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    #1

    relative pronoun

    He ate the pre-packed sandwiches and drank the cans of Coke that he brought with him in his backpack, discarding the debris on the way.

    About the relative pronoun in bold, does it refer to both 'the pre-packed sandwiches' and 'the cans of Coke', or 'the cans of Coke' only?

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    #2

    Re: relative pronoun

    Probably both, but we can't be sure.

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    #3

    Re: relative pronoun

    What do you think the meaning of 'pre-packed' here is?

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    #4

    Re: relative pronoun

    Quote Originally Posted by Taka View Post
    What do you think the meaning of 'pre-packed' here is?
    What the words say - pre-packed - packed (wrapped) beforehand.

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    #5

    Re: relative pronoun

    No possibility that it means 'put in the backpack beforehand?

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    #6

    Re: relative pronoun

    Quote Originally Posted by Taka View Post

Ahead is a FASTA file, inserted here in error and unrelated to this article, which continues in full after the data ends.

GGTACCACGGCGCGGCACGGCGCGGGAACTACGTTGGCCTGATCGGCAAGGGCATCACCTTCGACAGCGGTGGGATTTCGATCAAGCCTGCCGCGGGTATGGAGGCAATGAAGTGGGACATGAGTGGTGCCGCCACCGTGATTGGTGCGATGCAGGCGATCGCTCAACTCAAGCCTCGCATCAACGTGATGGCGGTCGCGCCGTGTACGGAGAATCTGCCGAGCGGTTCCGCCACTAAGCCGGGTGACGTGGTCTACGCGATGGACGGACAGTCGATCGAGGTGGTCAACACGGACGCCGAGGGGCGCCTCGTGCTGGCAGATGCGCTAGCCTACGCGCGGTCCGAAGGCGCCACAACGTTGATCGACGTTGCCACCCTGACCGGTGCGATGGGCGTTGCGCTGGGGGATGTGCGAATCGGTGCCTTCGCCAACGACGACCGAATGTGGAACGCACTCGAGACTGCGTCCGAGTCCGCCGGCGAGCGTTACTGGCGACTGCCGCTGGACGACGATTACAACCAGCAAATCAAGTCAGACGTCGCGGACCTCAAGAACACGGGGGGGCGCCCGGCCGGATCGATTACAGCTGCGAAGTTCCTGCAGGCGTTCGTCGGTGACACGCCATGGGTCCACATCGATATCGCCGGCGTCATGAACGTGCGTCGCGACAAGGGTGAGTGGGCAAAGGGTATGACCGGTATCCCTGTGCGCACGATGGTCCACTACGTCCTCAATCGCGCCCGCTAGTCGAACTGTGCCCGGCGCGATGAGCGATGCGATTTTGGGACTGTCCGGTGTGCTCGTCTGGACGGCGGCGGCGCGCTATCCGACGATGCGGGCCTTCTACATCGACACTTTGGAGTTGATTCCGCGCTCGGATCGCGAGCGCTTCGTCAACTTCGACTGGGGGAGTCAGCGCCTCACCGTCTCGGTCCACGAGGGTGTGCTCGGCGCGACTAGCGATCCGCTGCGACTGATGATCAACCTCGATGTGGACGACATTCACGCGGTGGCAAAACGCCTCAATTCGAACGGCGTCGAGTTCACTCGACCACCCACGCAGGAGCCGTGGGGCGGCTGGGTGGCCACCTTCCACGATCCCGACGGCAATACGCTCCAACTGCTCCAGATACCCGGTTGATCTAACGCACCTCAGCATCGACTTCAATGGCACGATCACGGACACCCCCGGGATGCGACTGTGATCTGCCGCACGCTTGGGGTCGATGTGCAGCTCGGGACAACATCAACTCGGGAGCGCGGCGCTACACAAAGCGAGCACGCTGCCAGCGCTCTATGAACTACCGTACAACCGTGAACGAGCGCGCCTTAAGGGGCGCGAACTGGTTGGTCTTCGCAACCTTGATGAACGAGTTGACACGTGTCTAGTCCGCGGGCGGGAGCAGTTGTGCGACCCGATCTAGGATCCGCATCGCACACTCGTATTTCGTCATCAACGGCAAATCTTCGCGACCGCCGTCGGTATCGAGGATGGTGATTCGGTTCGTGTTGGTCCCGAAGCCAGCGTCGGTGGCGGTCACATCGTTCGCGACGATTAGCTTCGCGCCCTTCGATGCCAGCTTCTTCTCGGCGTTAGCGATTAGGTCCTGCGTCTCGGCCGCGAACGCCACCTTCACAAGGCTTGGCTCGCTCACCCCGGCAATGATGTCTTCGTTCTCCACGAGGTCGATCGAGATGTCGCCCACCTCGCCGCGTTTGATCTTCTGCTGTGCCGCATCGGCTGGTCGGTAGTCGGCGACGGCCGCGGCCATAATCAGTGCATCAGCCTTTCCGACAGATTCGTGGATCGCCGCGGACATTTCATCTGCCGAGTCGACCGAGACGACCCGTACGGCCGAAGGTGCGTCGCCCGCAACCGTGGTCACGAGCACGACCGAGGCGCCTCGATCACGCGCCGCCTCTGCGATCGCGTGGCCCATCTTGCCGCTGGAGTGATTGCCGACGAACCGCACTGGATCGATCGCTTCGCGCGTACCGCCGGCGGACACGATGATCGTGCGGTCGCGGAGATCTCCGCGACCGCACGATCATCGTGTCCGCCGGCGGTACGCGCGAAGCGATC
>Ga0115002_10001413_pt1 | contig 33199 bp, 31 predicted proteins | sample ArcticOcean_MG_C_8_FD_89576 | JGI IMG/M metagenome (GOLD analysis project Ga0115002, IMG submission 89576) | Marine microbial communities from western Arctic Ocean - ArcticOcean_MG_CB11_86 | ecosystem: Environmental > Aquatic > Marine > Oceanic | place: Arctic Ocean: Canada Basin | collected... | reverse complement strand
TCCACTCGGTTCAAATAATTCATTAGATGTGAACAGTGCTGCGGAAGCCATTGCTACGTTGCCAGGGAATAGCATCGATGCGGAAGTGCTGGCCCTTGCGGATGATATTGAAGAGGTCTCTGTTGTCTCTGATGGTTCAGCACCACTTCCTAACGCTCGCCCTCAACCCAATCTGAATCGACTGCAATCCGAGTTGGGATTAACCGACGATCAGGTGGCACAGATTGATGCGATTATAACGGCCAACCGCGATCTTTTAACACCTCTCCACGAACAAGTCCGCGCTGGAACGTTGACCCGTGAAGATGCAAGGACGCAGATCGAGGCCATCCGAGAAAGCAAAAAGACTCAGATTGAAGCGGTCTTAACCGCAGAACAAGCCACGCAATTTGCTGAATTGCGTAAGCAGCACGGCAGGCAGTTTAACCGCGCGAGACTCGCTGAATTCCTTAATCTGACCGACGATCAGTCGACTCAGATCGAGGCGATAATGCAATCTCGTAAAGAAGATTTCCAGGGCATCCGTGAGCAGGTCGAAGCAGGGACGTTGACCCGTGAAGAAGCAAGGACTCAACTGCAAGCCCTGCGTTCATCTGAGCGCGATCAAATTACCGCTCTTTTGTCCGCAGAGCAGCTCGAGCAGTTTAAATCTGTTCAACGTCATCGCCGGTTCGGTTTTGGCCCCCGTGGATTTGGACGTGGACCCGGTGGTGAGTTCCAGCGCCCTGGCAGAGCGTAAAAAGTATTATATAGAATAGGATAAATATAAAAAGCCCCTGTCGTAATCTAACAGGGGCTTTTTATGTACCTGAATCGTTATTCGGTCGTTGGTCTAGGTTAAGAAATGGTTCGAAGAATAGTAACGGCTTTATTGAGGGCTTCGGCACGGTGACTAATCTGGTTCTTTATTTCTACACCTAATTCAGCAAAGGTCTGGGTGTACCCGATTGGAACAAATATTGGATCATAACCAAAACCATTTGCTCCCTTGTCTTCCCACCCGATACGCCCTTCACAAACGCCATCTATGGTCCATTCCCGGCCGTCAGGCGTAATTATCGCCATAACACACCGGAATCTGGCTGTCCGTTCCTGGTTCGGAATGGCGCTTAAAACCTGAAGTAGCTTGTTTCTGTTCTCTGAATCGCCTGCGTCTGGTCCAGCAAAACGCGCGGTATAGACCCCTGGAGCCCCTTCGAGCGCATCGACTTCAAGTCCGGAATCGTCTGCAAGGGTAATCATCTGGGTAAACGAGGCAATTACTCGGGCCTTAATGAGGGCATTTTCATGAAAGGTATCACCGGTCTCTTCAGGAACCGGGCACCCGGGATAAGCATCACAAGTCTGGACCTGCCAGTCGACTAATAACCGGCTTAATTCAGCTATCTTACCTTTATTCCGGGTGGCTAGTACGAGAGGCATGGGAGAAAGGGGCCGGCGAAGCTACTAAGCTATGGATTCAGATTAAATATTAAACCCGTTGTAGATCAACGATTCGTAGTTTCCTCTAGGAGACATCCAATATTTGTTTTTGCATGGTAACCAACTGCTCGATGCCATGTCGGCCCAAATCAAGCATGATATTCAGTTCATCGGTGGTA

No possibility that it means 'put in the backpack beforehand?
    It's unlikely, in my opinion, particularly in that sentence.

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    #7

    Re: relative pronoun

    It would be awfully redundant if it just meant that the sandwiches were packed into the backpack. Of course they were "pre" packed. When else are you going to pack them? After?

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    #8

    Re: relative pronoun

    Quote Originally Posted by SoothingDave View Post
    It would be awfully redundant if it just meant that the sandwiches were packed into the backpack.
    Yes. That's why I asked the question. If 'pre-packed' meant that way, I thought the relative pronoun should refer to the cans of Coke only.

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